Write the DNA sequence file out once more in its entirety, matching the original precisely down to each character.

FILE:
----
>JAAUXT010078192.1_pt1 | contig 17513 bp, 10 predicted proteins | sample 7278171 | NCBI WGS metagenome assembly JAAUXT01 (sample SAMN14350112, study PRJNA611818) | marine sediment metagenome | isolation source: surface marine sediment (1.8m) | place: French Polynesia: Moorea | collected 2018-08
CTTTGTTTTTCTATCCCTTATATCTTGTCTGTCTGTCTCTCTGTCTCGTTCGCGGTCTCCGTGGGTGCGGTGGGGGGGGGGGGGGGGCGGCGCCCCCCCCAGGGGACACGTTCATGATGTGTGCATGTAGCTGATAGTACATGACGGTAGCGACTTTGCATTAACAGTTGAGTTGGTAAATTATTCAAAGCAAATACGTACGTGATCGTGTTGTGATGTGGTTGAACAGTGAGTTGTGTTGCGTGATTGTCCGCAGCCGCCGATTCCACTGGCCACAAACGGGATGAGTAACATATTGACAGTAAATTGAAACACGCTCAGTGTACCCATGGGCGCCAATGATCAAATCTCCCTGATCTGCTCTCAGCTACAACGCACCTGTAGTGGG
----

>JAAUXT010078192.1_pt1 | contig 17513 bp, 10 predicted proteins | sample 7278171 | NCBI WGS metagenome assembly JAAUXT01 (sample SAMN14350112, study PRJNA611818) | marine sediment metagenome | isolation source: surface marine sediment (1.8m) | place: French Polynesia: Moorea | collected 2018-08
CTTTGTTTTTCTATCCCTTATATCTTGTCTGTCTGTCTCTCTGTCTCGTTCGCGGTCTCCGTGGGTGCGGTGGGGGGGGGGGGGGGGCGGCGCCCCCCCCAGGGGACACGTTCATGATGTGTGCATGTAGCTGATAGTACATGACGGTAGCGACTTTGCATTAACAGTTGAGTTGGTAAATTATTCAAAGCAAATACGTACGTGATCGTGTTGTGATGTGGTTGAACAGTGAGTTGTGTTGCGTGATTGTCCGCAGCCGCCGATTCCACTGGCCACAAACGGGATGAGTAACATATTGACAGTAAATTGAAACACGCTCAGTGTACCCATGGGCGCCAATGATCAAATCTCCCTGATCTGCTCTCAGCTACAACGCACCTGTAGTGGG